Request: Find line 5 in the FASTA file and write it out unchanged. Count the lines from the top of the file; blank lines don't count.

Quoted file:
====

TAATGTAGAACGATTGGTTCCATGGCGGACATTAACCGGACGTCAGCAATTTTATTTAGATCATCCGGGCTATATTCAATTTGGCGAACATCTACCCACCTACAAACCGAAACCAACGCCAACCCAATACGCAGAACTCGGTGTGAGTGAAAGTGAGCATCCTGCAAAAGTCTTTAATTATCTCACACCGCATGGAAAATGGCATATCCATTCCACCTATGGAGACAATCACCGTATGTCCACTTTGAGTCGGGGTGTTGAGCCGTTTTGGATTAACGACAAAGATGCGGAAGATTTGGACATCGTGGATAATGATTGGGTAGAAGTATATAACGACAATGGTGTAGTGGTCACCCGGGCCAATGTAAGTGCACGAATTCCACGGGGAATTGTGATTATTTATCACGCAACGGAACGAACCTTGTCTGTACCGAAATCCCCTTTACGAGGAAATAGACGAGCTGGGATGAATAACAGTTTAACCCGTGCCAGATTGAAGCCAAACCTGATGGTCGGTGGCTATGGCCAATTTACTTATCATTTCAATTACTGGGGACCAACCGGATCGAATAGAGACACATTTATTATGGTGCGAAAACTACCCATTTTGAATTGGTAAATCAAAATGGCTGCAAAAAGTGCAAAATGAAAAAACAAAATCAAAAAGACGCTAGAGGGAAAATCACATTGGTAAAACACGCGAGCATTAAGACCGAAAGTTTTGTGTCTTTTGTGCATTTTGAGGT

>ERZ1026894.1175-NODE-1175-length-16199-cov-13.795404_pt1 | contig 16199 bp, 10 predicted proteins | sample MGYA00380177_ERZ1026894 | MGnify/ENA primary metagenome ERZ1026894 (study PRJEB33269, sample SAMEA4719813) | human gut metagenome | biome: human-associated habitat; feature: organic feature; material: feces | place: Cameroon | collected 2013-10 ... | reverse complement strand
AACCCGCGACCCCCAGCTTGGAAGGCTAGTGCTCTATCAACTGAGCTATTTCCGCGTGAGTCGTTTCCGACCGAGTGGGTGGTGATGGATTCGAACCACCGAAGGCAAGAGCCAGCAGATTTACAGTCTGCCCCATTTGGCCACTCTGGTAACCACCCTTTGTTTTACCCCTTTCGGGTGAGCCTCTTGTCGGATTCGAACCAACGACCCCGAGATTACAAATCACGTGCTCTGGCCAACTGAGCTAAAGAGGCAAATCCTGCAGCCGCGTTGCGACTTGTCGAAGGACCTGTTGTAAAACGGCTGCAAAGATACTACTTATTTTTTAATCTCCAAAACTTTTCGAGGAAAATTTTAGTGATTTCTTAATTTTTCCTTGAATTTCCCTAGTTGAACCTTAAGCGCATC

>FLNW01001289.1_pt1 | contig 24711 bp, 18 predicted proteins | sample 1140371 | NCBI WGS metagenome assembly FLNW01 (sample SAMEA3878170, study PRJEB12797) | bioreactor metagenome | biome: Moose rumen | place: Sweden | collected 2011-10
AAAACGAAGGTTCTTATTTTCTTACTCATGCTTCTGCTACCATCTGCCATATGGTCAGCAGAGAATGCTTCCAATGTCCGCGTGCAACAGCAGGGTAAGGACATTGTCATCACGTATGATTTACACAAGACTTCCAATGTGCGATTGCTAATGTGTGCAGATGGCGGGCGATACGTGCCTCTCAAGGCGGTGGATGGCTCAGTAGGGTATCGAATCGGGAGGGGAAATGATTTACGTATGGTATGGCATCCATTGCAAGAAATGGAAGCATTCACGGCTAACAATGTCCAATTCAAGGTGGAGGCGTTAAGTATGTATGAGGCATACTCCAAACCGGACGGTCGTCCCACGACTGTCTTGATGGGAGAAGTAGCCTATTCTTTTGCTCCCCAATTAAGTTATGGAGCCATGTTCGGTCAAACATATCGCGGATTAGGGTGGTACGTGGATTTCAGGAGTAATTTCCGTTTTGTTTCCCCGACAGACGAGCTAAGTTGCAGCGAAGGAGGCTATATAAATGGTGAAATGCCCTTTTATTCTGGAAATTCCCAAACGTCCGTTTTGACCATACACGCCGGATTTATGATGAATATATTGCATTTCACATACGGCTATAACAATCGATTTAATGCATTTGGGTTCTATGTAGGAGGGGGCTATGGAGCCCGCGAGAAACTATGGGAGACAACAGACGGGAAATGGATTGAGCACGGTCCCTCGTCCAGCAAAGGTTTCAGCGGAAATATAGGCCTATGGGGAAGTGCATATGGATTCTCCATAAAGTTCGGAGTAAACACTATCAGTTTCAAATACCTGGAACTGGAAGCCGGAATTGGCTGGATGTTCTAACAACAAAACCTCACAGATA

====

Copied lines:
AAAACGAAGGTTCTTATTTTCTTACTCATGCTTCTGCTACCATCTGCCATATGGTCAGCAGAGAATGCTTCCAATGTCCGCGTGCAACAGCAGGGTAAGGACATTGTCATCACGTATGATTTACACAAGACTTCCAATGTGCGATTGCTAATGTGTGCAGATGGCGGGCGATACGTGCCTCTCAAGGCGGTGGATGGCTCAGTAGGGTATCGAATCGGGAGGGGAAATGATTTACGTATGGTATGGCATCCATTGCAAGAAATGGAAGCATTCACGGCTAACAATGTCCAATTCAAGGTGGAGGCGTTAAGTATGTATGAGGCATACTCCAAACCGGACGGTCGTCCCACGACTGTCTTGATGGGAGAAGTAGCCTATTCTTTTGCTCCCCAATTAAGTTATGGAGCCATGTTCGGTCAAACATATCGCGGATTAGGGTGGTACGTGGATTTCAGGAGTAATTTCCGTTTTGTTTCCCCGACAGACGAGCTAAGTTGCAGCGAAGGAGGCTATATAAATGGTGAAATGCCCTTTTATTCTGGAAATTCCCAAACGTCCGTTTTGACCATACACGCCGGATTTATGATGAATATATTGCATTTCACATACGGCTATAACAATCGATTTAATGCATTTGGGTTCTATGTAGGAGGGGGCTATGGAGCCCGCGAGAAACTATGGGAGACAACAGACGGGAAATGGATTGAGCACGGTCCCTCGTCCAGCAAAGGTTTCAGCGGAAATATAGGCCTATGGGGAAGTGCATATGGATTCTCCATAAAGTTCGGAGTAAACACTATCAGTTTCAAATACCTGGAACTGGAAGCCGGAATTGGCTGGATGTTCTAACAACAAAACCTCACAGATA